A Code of Conduct is a guide to the expected behaviours at work. It builds on company values and sets expectations about how the values are put into practice. This post explains how to create an effective code of conduct for your organisation.
Why have a Code of Conduct?
We have already written about the importance of developing values in the workplace. Workplace values describe the core ethics or principles which the company will abide by, no matter what. A values statement can help promote cohesiveness by setting out the common values that are held by people employed at the company.
A Code of Conduct supports those values by informing employees of expectations about behaviour at the workplace. These expectations can be positive – that an employee should do something (for example ‘Staff should treat customers and other staff members with courtesy and respect’), or negative – prohibitions on how staff should act (for example, ‘Employees should not discriminate against customers or other employees’).
A well drafted Code of Conduct provides a measuring stick for employees from all over the business to determine if a behaviour meets the company expectations. It helps them to ‘walk the talk’ of company values.
A Code of Conduct is an important tool for Human Resource Managers to manage inappropriate behaviour and misconduct by employees. Coupled with a properly drafted disciplinary procedure, the Code of Conduct provides a benchmark for you to refer to when dealing with misconduct. Importantly, it enables you to act to neutralise inappropriate behaviour at its early stage – before the behaviour escalates into a bullying complaint or sexual harassment claim.
Checklist: What to put in a Code of Conduct?
A Code of Conduct should include:
A clear statement of the company’s values.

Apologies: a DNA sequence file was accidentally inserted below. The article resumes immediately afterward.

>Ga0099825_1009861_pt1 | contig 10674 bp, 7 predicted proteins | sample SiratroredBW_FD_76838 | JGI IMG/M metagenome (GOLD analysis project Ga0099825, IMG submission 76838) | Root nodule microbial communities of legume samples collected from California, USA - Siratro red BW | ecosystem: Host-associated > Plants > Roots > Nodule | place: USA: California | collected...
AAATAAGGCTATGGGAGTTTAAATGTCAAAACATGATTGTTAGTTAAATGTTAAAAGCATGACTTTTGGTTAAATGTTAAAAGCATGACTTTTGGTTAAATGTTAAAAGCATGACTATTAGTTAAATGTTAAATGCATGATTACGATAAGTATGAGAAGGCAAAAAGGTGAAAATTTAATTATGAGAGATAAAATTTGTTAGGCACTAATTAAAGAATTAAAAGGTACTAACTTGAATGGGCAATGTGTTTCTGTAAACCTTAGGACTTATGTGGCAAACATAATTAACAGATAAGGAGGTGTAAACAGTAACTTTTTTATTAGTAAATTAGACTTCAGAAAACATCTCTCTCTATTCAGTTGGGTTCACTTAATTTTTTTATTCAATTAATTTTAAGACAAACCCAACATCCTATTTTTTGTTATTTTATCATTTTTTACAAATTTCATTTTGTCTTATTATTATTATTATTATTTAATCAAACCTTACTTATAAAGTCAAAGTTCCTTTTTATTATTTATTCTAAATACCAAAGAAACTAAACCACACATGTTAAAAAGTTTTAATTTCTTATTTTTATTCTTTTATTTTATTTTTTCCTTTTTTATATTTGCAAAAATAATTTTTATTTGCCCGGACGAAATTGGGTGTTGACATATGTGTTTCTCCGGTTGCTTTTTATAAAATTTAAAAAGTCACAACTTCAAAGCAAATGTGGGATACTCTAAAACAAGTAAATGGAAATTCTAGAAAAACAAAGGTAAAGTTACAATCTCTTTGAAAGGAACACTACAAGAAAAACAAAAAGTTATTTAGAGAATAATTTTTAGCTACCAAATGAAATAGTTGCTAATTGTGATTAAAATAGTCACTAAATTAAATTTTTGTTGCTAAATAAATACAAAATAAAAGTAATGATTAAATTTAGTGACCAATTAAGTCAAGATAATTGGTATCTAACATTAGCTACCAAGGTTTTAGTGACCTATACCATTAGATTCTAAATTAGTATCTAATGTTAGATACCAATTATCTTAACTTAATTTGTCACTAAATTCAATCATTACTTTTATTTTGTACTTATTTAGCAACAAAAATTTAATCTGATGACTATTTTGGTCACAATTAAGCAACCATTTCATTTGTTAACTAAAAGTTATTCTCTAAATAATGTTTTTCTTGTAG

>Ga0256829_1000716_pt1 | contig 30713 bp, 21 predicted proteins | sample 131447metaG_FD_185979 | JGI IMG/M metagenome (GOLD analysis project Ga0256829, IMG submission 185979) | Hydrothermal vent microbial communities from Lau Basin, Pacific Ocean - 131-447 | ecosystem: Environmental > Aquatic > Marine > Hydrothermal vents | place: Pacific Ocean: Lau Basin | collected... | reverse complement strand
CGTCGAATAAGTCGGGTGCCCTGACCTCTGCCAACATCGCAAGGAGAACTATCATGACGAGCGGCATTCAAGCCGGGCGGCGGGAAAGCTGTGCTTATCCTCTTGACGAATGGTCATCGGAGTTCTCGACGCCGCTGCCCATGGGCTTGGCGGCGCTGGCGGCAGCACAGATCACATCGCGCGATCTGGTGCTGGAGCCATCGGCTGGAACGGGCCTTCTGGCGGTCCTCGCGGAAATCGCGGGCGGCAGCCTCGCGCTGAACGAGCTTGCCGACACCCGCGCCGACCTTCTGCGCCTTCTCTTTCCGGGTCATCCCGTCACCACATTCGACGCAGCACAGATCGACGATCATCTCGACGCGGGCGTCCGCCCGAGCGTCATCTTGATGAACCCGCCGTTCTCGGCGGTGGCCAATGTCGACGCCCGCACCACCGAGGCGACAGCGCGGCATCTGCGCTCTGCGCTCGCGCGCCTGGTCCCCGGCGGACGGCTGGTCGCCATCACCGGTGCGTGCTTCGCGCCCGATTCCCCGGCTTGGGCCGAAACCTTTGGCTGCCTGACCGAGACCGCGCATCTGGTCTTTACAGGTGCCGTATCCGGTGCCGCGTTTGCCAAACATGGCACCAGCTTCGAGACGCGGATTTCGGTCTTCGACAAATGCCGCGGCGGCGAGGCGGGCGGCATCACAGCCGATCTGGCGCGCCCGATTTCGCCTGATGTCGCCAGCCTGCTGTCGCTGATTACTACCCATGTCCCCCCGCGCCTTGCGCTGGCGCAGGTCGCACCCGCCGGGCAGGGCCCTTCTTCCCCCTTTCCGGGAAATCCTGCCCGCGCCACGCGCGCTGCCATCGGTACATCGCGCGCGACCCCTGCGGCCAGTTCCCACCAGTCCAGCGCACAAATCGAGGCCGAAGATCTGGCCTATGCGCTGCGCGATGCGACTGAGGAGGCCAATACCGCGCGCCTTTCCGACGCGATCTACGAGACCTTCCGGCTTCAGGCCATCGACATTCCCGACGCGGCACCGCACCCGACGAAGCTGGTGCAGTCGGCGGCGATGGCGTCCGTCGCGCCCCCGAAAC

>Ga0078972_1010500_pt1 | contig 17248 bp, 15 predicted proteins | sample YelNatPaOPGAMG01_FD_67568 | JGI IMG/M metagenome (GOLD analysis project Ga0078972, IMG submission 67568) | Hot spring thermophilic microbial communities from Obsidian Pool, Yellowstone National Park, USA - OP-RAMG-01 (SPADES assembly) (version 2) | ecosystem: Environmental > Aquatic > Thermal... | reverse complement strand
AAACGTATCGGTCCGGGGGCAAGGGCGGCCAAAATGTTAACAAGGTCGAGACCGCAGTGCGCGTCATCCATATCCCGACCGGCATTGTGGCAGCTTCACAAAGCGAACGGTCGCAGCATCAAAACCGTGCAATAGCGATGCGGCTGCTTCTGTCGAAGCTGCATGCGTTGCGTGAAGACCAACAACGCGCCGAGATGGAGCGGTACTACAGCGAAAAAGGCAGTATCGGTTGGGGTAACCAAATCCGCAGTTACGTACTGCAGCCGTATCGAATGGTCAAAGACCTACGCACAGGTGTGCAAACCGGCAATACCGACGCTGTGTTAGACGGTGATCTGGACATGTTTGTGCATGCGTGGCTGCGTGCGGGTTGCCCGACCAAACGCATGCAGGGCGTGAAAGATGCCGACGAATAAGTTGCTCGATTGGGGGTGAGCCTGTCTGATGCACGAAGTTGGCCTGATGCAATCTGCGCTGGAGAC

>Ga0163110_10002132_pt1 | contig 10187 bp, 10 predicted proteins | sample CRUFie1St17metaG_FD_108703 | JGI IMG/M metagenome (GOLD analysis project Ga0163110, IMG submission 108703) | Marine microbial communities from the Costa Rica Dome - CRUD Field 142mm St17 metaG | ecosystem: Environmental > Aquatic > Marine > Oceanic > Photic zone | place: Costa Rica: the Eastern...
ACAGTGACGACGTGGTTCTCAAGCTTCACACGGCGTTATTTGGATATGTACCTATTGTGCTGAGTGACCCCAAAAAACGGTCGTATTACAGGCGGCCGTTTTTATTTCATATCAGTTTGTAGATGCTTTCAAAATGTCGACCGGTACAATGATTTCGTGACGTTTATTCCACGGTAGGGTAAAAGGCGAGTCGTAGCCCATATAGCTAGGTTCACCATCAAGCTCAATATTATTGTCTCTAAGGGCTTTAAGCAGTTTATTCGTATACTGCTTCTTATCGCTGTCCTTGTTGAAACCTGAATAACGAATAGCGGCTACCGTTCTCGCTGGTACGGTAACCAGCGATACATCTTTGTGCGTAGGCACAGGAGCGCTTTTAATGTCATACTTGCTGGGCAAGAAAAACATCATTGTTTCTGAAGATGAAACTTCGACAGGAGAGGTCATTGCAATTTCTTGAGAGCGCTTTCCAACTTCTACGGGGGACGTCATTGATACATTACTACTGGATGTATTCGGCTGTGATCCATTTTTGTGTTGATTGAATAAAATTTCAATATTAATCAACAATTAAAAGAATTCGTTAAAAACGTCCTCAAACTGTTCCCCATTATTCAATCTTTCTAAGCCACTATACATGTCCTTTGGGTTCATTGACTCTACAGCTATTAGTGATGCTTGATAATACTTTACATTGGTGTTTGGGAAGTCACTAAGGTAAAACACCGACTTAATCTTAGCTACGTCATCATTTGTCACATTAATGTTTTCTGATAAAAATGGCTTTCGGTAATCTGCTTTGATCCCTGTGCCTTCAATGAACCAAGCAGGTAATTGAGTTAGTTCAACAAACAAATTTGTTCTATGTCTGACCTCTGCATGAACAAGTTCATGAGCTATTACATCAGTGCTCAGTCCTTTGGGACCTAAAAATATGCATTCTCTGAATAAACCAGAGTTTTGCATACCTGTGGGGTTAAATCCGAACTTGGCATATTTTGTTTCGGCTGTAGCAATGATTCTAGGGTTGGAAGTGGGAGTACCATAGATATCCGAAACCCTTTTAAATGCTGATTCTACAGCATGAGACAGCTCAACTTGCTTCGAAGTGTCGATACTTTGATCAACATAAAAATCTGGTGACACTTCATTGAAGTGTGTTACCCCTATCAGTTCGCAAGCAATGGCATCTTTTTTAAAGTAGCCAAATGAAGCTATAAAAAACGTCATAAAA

A clear statement how the company expects employees to behave. Under each of the company’s values, spell out the behaviours that are expected to demonstrate this value. For example, if your company value is ‘Respect’, the corresponding Code of Conduct behaviours might be:
‘We treat each other with courtesy and respect’; and
‘We value and promote diversity’; as well as
‘We abide by the laws in relation to discrimination, harassment, bullying and victimisation’.
Be clear about who the Code of Conduct applies to. Most codes of conduct will apply to all employees including managers and executives. In organisations with volunteers, the Code of Conduct will usually apply to them too. Organisations with contractors may choose to include compliance with the Code of Conduct as a term of engagement with the contractor.
Include references to other relevant employment policies and procedures within the organisation (Discrimination, Bullying, Conflict of Interest). Make it clear that these policies should be read alongside the Code of Conduct.
Include a statement about the consequences of failure to follow the Code of Conduct. Link the failure to meet expectations to your performance improvement and disciplinary procedures.
6. Next Steps
Outline the steps employees and managers can take if they feel that the Code of Conduct is breached. You can build the complaints process into the Code of Conduct or link to a separate complaints procedure.
Now I’ve got a draft Code of Conduct, what do I do with it?
Consult on it!
In order to build employee buy-in, a draft Code of Conduct should have input from every area of the business. You want to make sure that everyone has a stake in the expected behaviours at work. If the code is simply handed down from Human Resources with no opportunity for input, it risks having little employee support and may not be very effective.
Don’t leave the Code of Conduct sitting on a shelf. A Code of Conduct that only sees the light of day when an employee is disciplined for breaching one of the standards, is not living up to its potential.
Keep your Code of Conduct front of mind. Refer to your Code of Conduct in recruitment, orientation and in training. Find some creative ways to keep your employees informed about your values and Code of Conduct.
The leaders in the business need to demonstrate the behaviours in the Code of Conduct and show that they take the expectations seriously. Train your leaders in the Code and get their enthusiastic agreement on using the Code as the benchmark for behaviour at the company.
Act on it!
If you see a breach of the Code of Conduct, act on it straight away. You do not need to wait for a complaint from an employee to enforce that you mean it when you say that there are standards of behaviour that your workplace will not accept. The behavioural expectations set out in a Code of Conduct enable a Human Resource Managers to perform an ‘organisation led’ investigation into questionable behaviour.
Keep the Code of Conduct a living document. Review it every year or two and decide if it still reflects your company’s values or if you need to refresh it.